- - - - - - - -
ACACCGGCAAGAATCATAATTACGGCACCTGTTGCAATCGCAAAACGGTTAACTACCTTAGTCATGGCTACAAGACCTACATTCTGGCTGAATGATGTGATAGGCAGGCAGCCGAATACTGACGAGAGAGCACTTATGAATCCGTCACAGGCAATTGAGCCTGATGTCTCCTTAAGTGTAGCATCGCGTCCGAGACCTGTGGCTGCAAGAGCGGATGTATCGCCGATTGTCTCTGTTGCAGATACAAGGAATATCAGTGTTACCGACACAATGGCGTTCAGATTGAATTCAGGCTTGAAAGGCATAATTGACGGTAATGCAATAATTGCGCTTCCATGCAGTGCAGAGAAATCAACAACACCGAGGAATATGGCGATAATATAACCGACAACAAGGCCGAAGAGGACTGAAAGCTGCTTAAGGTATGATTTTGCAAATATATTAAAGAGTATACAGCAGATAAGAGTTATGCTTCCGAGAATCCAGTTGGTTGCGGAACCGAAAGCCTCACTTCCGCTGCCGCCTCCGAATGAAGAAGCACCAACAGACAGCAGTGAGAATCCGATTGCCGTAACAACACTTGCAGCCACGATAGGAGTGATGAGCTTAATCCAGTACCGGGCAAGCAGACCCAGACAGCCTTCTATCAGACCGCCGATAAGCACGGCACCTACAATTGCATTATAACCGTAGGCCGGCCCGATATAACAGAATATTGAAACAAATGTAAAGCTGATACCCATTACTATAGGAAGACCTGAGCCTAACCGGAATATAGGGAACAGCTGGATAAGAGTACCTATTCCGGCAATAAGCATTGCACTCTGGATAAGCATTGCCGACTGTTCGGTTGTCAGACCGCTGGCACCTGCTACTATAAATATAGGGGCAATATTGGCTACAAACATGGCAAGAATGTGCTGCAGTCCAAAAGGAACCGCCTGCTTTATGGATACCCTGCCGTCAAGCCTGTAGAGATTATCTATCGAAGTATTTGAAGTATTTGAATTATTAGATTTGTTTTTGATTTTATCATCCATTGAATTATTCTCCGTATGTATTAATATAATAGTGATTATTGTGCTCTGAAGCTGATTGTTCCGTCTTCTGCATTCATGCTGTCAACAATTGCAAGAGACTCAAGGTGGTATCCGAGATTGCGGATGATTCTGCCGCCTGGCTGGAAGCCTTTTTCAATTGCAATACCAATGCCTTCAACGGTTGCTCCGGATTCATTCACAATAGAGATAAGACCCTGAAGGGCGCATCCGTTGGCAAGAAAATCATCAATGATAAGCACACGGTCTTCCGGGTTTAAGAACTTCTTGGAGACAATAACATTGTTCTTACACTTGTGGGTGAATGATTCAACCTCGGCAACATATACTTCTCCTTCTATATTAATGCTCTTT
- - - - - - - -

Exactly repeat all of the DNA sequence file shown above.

ACACCGGCAAGAATCATAATTACGGCACCTGTTGCAATCGCAAAACGGTTAACTACCTTAGTCATGGCTACAAGACCTACATTCTGGCTGAATGATGTGATAGGCAGGCAGCCGAATACTGACGAGAGAGCACTTATGAATCCGTCACAGGCAATTGAGCCTGATGTCTCCTTAAGTGTAGCATCGCGTCCGAGACCTGTGGCTGCAAGAGCGGATGTATCGCCGATTGTCTCTGTTGCAGATACAAGGAATATCAGTGTTACCGACACAATGGCGTTCAGATTGAATTCAGGCTTGAAAGGCATAATTGACGGTAATGCAATAATTGCGCTTCCATGCAGTGCAGAGAAATCAACAACACCGAGGAATATGGCGATAATATAACCGACAACAAGGCCGAAGAGGACTGAAAGCTGCTTAAGGTATGATTTTGCAAATATATTAAAGAGTATACAGCAGATAAGAGTTATGCTTCCGAGAATCCAGTTGGTTGCGGAACCGAAAGCCTCACTTCCGCTGCCGCCTCCGAATGAAGAAGCACCAACAGACAGCAGTGAGAATCCGATTGCCGTAACAACACTTGCAGCCACGATAGGAGTGATGAGCTTAATCCAGTACCGGGCAAGCAGACCCAGACAGCCTTCTATCAGACCGCCGATAAGCACGGCACCTACAATTGCATTATAACCGTAGGCCGGCCCGATATAACAGAATATTGAAACAAATGTAAAGCTGATACCCATTACTATAGGAAGACCTGAGCCTAACCGGAATATAGGGAACAGCTGGATAAGAGTACCTATTCCGGCAATAAGCATTGCACTCTGGATAAGCATTGCCGACTGTTCGGTTGTCAGACCGCTGGCACCTGCTACTATAAATATAGGGGCAATATTGGCTACAAACATGGCAAGAATGTGCTGCAGTCCAAAAGGAACCGCCTGCTTTATGGATACCCTGCCGTCAAGCCTGTAGAGATTATCTATCGAAGTATTTGAAGTATTTGAATTATTAGATTTGTTTTTGATTTTATCATCCATTGAATTATTCTCCGTATGTATTAATATAATAGTGATTATTGTGCTCTGAAGCTGATTGTTCCGTCTTCTGCATTCATGCTGTCAACAATTGCAAGAGACTCAAGGTGGTATCCGAGATTGCGGATGATTCTGCCGCCTGGCTGGAAGCCTTTTTCAATTGCAATACCAATGCCTTCAACGGTTGCTCCGGATTCATTCACAATAGAGATAAGACCCTGAAGGGCGCATCCGTTGGCAAGAAAATCATCAATGATAAGCACACGGTCTTCCGGGTTTAAGAACTTCTTGGAGACAATAACATTGTTCTTACACTTGTGGGTGAATGATTCAACCTCGGCAACATATACTTCTCCTTCTATATTAATGCTCTTT